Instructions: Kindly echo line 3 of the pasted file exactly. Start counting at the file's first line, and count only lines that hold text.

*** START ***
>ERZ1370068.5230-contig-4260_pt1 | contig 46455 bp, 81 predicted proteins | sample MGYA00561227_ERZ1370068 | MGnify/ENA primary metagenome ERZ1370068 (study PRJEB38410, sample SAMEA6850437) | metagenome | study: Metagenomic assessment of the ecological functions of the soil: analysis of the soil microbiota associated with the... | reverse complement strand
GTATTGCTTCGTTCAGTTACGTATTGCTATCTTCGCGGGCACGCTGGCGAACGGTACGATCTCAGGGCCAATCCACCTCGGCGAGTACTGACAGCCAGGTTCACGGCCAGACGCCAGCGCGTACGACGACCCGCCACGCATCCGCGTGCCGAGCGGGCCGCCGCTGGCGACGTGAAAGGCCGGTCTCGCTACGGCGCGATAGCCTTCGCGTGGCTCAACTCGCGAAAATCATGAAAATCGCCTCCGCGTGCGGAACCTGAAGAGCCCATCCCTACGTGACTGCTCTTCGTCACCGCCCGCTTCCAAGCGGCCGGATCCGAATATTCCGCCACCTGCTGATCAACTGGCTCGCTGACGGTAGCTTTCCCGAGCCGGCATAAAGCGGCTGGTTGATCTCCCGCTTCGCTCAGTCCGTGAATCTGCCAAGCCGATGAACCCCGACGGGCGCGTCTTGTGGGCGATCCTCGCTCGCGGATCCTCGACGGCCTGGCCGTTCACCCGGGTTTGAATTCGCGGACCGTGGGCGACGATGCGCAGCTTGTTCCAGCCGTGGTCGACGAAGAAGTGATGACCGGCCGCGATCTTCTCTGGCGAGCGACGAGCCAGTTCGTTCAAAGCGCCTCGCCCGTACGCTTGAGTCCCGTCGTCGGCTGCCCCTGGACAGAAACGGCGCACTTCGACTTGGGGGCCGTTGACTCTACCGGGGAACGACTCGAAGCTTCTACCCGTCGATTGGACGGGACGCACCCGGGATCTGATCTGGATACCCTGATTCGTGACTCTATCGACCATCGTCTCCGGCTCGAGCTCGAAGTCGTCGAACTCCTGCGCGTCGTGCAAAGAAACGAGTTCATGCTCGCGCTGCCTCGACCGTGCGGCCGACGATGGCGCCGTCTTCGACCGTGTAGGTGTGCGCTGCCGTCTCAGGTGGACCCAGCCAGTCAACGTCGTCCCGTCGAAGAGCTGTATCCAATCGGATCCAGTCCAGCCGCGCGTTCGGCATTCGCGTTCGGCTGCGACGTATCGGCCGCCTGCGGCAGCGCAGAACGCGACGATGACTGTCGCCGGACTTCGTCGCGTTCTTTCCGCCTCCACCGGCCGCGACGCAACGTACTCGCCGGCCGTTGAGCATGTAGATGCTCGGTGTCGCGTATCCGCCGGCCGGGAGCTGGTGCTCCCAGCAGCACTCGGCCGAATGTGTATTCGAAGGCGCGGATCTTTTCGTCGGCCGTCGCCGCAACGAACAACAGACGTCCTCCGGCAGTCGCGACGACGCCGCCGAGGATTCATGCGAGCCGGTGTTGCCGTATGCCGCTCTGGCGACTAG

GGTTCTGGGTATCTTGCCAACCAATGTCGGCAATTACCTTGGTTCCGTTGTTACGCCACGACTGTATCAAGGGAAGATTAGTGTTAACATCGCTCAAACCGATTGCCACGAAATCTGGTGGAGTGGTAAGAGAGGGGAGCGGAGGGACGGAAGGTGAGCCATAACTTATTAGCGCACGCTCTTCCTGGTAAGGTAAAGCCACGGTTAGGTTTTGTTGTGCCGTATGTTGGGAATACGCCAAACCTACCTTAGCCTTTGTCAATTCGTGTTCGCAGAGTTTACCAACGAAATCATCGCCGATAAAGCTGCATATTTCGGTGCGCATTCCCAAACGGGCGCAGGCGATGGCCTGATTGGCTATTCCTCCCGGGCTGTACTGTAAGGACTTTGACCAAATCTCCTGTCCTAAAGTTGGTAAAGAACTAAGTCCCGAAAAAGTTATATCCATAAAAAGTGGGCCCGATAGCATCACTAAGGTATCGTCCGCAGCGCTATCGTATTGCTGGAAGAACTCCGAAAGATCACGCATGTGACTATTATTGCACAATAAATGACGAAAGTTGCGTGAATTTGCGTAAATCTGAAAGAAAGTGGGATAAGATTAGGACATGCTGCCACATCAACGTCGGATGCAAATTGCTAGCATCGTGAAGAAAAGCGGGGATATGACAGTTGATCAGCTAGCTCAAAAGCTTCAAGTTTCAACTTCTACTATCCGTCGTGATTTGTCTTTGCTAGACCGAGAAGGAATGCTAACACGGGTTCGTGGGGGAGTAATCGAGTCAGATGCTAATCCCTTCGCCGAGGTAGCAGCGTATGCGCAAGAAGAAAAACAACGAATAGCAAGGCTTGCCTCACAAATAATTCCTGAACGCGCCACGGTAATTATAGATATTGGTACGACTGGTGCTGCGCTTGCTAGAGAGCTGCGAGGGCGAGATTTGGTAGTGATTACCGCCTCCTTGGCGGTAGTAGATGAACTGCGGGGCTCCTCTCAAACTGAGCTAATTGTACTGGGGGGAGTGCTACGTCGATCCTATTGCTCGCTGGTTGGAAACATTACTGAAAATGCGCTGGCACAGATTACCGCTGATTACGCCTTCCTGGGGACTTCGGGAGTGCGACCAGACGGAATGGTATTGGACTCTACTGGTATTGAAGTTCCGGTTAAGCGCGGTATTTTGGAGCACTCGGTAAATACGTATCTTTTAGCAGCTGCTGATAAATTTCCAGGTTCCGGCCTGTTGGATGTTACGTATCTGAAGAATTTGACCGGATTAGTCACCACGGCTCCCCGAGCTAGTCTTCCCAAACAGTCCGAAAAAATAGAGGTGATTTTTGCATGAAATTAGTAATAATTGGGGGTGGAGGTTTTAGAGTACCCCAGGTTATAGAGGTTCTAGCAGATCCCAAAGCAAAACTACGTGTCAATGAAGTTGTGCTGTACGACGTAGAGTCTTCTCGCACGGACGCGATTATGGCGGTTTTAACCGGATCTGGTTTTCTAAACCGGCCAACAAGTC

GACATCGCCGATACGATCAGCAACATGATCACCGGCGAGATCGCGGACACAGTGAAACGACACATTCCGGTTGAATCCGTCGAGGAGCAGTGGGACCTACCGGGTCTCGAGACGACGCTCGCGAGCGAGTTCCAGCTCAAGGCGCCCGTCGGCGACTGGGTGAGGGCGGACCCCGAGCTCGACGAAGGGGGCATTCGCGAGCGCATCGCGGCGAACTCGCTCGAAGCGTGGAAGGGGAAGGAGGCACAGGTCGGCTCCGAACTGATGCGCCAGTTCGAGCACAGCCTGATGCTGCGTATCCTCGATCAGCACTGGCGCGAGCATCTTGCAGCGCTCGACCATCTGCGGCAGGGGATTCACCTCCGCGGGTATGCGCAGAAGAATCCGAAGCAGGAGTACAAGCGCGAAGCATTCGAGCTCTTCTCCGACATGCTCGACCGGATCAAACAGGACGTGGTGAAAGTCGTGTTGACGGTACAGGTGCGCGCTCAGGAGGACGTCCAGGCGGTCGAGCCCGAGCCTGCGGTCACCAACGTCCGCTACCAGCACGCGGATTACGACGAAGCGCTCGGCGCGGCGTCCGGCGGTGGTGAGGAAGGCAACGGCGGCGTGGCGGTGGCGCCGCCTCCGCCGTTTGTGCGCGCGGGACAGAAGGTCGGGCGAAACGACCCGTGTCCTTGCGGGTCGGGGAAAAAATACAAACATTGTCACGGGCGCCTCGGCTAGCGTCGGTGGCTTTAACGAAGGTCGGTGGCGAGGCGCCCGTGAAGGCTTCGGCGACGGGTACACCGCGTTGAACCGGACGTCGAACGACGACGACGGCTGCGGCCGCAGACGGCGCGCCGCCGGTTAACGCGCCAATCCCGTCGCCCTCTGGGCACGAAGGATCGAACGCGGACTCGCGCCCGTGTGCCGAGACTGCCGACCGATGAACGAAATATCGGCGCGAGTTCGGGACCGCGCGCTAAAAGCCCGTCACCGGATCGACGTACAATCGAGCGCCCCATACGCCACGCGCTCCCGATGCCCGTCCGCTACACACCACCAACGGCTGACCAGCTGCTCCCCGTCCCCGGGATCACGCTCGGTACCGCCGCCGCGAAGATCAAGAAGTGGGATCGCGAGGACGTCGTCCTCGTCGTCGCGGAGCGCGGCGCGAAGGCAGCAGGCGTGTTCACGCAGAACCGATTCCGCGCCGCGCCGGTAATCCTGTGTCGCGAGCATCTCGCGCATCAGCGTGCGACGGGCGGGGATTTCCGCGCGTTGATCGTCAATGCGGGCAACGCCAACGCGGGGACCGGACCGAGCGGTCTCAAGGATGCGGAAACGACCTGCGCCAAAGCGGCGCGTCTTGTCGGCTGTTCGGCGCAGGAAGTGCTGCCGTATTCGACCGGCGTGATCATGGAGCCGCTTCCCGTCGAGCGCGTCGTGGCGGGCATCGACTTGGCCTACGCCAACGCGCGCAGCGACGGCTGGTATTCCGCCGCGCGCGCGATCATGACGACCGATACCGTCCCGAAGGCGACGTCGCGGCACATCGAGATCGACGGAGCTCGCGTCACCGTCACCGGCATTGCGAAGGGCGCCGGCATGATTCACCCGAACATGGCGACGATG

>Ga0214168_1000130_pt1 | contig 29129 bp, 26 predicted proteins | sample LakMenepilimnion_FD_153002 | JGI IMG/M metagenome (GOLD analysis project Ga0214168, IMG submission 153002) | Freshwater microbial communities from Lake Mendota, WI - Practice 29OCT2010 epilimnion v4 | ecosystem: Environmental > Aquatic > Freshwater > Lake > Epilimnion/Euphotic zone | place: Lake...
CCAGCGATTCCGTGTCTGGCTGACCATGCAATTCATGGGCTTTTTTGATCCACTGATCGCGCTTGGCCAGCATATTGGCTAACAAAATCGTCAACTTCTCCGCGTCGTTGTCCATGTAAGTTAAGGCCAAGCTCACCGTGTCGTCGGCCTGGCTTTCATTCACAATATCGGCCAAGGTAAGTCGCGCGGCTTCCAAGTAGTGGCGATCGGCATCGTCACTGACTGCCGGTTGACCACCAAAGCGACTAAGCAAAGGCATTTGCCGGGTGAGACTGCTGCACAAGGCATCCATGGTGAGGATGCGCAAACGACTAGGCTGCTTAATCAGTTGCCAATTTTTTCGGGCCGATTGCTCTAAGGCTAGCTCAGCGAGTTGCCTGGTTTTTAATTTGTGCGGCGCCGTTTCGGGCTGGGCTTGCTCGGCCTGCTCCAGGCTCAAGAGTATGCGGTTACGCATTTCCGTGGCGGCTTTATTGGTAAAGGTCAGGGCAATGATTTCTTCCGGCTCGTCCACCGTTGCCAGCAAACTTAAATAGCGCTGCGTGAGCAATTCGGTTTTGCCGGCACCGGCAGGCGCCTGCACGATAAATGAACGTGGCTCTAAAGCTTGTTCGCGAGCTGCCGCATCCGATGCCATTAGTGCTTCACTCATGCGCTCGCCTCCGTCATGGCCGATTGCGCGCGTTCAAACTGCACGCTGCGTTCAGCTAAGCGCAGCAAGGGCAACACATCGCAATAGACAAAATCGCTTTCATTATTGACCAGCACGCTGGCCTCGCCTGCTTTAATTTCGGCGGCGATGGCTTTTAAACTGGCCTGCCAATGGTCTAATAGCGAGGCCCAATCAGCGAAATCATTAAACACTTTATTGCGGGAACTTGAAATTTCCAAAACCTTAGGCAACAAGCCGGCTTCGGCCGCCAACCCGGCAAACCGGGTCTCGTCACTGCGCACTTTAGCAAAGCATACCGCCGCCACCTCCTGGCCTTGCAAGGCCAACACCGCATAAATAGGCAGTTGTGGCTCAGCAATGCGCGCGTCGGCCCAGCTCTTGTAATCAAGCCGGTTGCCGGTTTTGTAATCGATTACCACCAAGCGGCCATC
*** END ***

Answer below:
GGTTCTGGGTATCTTGCCAACCAATGTCGGCAATTACCTTGGTTCCGTTGTTACGCCACGACTGTATCAAGGGAAGATTAGTGTTAACATCGCTCAAACCGATTGCCACGAAATCTGGTGGAGTGGTAAGAGAGGGGAGCGGAGGGACGGAAGGTGAGCCATAACTTATTAGCGCACGCTCTTCCTGGTAAGGTAAAGCCACGGTTAGGTTTTGTTGTGCCGTATGTTGGGAATACGCCAAACCTACCTTAGCCTTTGTCAATTCGTGTTCGCAGAGTTTACCAACGAAATCATCGCCGATAAAGCTGCATATTTCGGTGCGCATTCCCAAACGGGCGCAGGCGATGGCCTGATTGGCTATTCCTCCCGGGCTGTACTGTAAGGACTTTGACCAAATCTCCTGTCCTAAAGTTGGTAAAGAACTAAGTCCCGAAAAAGTTATATCCATAAAAAGTGGGCCCGATAGCATCACTAAGGTATCGTCCGCAGCGCTATCGTATTGCTGGAAGAACTCCGAAAGATCACGCATGTGACTATTATTGCACAATAAATGACGAAAGTTGCGTGAATTTGCGTAAATCTGAAAGAAAGTGGGATAAGATTAGGACATGCTGCCACATCAACGTCGGATGCAAATTGCTAGCATCGTGAAGAAAAGCGGGGATATGACAGTTGATCAGCTAGCTCAAAAGCTTCAAGTTTCAACTTCTACTATCCGTCGTGATTTGTCTTTGCTAGACCGAGAAGGAATGCTAACACGGGTTCGTGGGGGAGTAATCGAGTCAGATGCTAATCCCTTCGCCGAGGTAGCAGCGTATGCGCAAGAAGAAAAACAACGAATAGCAAGGCTTGCCTCACAAATAATTCCTGAACGCGCCACGGTAATTATAGATATTGGTACGACTGGTGCTGCGCTTGCTAGAGAGCTGCGAGGGCGAGATTTGGTAGTGATTACCGCCTCCTTGGCGGTAGTAGATGAACTGCGGGGCTCCTCTCAAACTGAGCTAATTGTACTGGGGGGAGTGCTACGTCGATCCTATTGCTCGCTGGTTGGAAACATTACTGAAAATGCGCTGGCACAGATTACCGCTGATTACGCCTTCCTGGGGACTTCGGGAGTGCGACCAGACGGAATGGTATTGGACTCTACTGGTATTGAAGTTCCGGTTAAGCGCGGTATTTTGGAGCACTCGGTAAATACGTATCTTTTAGCAGCTGCTGATAAATTTCCAGGTTCCGGCCTGTTGGATGTTACGTATCTGAAGAATTTGACCGGATTAGTCACCACGGCTCCCCGAGCTAGTCTTCCCAAACAGTCCGAAAAAATAGAGGTGATTTTTGCATGAAATTAGTAATAATTGGGGGTGGAGGTTTTAGAGTACCCCAGGTTATAGAGGTTCTAGCAGATCCCAAAGCAAAACTACGTGTCAATGAAGTTGTGCTGTACGACGTAGAGTCTTCTCGCACGGACGCGATTATGGCGGTTTTAACCGGATCTGGTTTTCTAAACCGGCCAACAAGTC